BE Test Drive: Motorola Moto Z Force Droid (Verizon)

BE Test Drive: Motorola Moto Z Force Droid (Verizon)

I’ve owned a Motorola Droid since the first one came to market in 2009. While a fan, I’ve been critical of the fact that Motorola tends to overpromise and underdeliver when it comes to Droids. These phones start strong right out of the box but my experience has been degradation in performance over a relatively short time, be it with battery life, camera, or wireless connectivity.

Which is why I am super excited about the Motorola Moto Z Force Droid. It seems to be not only an amazing phone (and a challenger to the iPhone) out of the gate but also, now using it almost a month, appears to be Motorola’s most well-honed Droid to date.

Plus, the addition of “Moto Mods,” is a total game changer. These are add-on packs that physically snap onto the back of the Droid via a magnet. With them you can add extra functionality to your phone such as turning it into a video projector, a high-quality JBL speaker, or add extra-long battery life with the battery pack Mod (there is a stylish Kate Spade power pack available, as well).

The Moto Z has a large 5.5” Quad HD AMOLED display with Moto ShatterShield technology to prevent screen cracks.

Yet, the phone is relatively light and slim measuring 6.1”x 2.9” x .2 (HWD) and weighing .3 of a pound.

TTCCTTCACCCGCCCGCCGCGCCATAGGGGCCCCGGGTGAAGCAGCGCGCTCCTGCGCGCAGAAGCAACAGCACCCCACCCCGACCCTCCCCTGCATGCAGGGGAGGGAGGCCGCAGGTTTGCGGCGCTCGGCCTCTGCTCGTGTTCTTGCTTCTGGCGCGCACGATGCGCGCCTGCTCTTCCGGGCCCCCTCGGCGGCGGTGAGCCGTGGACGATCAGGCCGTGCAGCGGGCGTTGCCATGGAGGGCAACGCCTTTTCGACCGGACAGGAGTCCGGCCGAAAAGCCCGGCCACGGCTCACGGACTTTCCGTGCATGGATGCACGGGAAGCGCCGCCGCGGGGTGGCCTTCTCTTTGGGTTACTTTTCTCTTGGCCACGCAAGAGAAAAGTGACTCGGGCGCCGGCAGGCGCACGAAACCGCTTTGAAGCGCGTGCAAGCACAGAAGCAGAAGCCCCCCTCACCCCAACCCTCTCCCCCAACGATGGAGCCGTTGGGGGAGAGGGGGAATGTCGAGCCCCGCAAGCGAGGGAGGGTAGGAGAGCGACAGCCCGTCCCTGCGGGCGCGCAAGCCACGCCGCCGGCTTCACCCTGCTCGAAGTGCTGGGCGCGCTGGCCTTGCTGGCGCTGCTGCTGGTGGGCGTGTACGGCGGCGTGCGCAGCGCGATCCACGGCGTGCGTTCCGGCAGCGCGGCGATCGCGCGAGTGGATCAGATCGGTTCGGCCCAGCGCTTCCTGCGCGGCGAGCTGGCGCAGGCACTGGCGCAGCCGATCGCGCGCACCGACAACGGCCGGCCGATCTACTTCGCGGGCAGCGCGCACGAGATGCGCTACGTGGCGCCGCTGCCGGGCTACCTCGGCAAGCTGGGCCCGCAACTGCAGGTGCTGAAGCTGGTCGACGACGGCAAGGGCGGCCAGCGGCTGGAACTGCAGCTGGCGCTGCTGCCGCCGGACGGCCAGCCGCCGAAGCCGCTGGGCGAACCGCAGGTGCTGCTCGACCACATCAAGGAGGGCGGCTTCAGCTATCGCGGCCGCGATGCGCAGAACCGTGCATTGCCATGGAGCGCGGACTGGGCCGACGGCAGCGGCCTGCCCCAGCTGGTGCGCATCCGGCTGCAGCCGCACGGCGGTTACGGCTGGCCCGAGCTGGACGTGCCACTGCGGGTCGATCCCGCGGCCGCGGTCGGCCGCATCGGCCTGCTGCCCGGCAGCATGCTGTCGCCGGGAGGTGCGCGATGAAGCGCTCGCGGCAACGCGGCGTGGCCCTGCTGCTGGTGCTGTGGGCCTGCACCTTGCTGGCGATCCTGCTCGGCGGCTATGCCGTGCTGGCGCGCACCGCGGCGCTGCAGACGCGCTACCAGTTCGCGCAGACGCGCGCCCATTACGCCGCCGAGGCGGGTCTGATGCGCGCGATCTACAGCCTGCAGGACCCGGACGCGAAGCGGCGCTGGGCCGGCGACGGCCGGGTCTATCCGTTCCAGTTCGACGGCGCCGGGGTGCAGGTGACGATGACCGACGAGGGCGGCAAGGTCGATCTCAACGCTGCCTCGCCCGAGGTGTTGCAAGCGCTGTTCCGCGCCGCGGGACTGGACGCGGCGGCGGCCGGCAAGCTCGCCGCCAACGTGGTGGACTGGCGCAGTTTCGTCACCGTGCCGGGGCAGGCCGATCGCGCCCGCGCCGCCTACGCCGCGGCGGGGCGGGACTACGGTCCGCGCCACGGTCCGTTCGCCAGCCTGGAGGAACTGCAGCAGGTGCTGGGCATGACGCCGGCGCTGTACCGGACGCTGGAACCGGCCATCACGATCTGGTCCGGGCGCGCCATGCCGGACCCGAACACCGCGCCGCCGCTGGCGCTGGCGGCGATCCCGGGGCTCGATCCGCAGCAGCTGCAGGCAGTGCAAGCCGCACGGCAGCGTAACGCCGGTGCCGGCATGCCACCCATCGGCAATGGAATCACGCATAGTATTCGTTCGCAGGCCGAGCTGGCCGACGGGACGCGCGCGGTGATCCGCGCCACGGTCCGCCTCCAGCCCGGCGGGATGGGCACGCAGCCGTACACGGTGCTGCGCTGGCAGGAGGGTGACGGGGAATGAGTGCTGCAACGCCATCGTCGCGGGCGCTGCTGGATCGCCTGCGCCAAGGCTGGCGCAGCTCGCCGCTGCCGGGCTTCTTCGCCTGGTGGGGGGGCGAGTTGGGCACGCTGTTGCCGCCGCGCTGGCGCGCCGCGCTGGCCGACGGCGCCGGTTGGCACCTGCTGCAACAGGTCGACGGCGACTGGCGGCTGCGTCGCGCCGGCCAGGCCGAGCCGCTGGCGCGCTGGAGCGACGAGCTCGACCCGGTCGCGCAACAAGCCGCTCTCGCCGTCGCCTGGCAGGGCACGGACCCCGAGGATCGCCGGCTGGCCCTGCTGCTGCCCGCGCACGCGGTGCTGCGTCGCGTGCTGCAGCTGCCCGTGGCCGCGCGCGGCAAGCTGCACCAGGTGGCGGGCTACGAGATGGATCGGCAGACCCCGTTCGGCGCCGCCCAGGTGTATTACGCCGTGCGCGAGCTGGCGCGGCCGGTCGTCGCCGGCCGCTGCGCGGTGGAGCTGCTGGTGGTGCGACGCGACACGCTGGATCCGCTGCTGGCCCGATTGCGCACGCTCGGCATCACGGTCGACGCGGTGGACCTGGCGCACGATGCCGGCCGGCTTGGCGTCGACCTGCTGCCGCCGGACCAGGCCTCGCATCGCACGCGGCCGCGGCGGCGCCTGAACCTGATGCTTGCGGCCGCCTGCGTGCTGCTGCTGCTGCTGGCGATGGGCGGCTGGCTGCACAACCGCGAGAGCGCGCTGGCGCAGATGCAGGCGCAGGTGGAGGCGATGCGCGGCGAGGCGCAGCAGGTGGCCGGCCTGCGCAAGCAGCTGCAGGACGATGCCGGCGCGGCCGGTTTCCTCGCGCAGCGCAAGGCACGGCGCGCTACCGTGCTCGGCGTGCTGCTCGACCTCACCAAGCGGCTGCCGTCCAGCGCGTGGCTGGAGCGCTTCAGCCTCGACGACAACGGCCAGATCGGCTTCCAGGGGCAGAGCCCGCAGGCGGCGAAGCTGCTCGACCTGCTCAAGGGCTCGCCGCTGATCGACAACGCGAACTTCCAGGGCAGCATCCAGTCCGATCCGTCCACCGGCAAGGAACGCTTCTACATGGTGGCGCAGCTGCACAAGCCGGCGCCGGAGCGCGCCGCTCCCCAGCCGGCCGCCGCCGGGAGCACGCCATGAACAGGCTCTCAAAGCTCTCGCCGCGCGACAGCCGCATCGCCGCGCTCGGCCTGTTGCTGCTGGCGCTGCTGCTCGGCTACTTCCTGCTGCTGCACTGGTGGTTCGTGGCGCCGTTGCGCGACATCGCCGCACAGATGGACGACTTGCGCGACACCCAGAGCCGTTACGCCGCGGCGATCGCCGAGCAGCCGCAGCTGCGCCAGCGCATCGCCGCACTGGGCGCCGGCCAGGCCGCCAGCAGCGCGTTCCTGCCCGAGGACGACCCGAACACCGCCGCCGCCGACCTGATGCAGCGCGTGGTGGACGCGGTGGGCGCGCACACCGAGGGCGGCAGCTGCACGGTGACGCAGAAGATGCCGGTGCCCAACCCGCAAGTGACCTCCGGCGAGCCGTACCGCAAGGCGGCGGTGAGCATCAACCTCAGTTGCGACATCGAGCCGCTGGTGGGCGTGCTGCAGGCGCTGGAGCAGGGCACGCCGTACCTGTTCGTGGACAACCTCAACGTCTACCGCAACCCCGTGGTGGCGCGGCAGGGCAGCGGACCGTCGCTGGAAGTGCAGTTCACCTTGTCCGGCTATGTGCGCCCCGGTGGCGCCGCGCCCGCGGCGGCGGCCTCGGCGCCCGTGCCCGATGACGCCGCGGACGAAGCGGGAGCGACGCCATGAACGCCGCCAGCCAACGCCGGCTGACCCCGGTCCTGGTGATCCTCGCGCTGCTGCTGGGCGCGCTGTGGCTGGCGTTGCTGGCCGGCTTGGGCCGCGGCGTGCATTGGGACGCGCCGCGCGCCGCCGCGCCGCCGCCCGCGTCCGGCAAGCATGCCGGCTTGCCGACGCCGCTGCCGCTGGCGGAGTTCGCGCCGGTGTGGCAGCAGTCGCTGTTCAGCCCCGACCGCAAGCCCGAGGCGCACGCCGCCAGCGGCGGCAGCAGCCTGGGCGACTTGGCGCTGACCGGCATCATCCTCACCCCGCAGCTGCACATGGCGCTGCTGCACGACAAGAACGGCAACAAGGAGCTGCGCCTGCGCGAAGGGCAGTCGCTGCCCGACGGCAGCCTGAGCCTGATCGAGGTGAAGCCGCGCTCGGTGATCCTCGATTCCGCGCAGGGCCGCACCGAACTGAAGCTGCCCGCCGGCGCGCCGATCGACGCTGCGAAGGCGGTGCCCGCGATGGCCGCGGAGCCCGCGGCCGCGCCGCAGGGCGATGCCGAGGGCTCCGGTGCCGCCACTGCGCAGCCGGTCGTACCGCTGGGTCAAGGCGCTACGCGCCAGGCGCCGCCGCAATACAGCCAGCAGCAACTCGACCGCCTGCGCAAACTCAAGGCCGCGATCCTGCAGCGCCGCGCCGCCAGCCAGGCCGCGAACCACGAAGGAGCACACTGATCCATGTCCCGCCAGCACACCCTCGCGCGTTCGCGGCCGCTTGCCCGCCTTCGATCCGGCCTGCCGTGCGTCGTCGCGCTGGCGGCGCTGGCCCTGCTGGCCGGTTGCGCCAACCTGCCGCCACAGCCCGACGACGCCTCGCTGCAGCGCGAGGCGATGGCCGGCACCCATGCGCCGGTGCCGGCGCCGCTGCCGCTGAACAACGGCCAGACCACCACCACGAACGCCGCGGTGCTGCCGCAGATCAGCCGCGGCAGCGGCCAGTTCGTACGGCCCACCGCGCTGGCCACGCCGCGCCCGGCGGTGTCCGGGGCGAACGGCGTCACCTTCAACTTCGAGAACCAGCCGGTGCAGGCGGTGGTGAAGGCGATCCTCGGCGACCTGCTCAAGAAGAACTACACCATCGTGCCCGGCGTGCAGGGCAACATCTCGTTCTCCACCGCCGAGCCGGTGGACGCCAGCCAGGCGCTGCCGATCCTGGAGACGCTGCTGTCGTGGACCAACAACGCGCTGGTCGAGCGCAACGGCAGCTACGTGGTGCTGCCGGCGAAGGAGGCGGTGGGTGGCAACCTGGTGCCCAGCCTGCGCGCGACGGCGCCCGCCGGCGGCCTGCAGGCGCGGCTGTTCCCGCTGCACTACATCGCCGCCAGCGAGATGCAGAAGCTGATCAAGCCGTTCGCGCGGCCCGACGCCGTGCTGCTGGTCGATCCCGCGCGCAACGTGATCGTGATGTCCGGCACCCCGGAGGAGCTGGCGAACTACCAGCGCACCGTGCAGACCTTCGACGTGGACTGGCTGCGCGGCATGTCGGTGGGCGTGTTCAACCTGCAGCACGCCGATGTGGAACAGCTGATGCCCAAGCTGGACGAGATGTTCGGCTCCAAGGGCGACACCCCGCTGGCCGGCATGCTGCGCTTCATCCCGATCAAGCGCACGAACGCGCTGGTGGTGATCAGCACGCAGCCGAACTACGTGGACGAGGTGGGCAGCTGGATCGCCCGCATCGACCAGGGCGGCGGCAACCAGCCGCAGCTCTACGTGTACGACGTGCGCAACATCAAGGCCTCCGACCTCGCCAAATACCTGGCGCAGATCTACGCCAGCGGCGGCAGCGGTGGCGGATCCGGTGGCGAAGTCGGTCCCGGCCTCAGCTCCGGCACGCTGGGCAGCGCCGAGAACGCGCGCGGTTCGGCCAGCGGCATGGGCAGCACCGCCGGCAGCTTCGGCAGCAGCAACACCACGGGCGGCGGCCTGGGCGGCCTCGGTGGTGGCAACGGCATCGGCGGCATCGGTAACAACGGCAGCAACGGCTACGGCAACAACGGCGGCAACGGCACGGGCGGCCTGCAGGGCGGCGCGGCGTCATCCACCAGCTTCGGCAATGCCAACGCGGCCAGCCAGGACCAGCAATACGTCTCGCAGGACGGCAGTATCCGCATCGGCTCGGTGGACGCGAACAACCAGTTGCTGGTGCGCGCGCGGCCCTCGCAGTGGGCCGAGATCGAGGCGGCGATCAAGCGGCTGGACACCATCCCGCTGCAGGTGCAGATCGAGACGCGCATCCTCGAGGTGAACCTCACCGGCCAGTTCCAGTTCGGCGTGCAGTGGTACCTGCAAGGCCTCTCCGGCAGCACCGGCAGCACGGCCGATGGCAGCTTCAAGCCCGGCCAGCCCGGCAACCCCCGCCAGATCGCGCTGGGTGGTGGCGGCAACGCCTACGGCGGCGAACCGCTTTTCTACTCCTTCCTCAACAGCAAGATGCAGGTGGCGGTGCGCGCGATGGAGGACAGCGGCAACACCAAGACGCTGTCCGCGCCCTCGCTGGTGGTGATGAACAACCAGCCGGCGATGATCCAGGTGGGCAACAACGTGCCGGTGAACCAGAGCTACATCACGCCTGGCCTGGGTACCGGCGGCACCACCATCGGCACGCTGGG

Motorola claims battery life of about 40 hours of mixed usage, which is spot-on during my testing. Turbo charging works great; it charges the phone about 50% in less than 20 minutes. You must use the included charger for turbo charge.

The phone ships with the latest version of Android, Marshmallow. It also features Moto enhancements. One enhancement is Moto Action, which lets you perform simple actions with the phone using movement. For example, flicking your wrist twice launches the camera.

Moto Voice is another enhancement that lets you tell the phone to give you directions, play music, set an alarm and more.

Other specs include 1080p full HD video capture; a 21 MP rear camera; a 5 MP front camera with wide field of view and extra flash; and a fingerprint reader.

There is also no 3.5mm audio jack. Instead, the phone, which supports USB-C for headphones, data transfers and charging, ships with a 3.5mm to USB-C adapter  for headphones.

The Motorola Moto Z Force Droid is available at a starting price of $720. You can specify customization such as color or order Style Shells (starting price of $19.99), which are cases of different colors and material appearances such as leather or nylon.

Motorola also offers the more affordable Moto Z, starting at $624, which has the same feature set plus support of the Moto Mods but with a slightly less robust hardware as the Z Force.

The Moto Mod projector (Moto Insta-Share Projector) is available for $299.99. The JBL speaker Moto Mod starts at $79.99 and the Incipio offGRIDâ„¢ Power Pack Mods start at $59.99.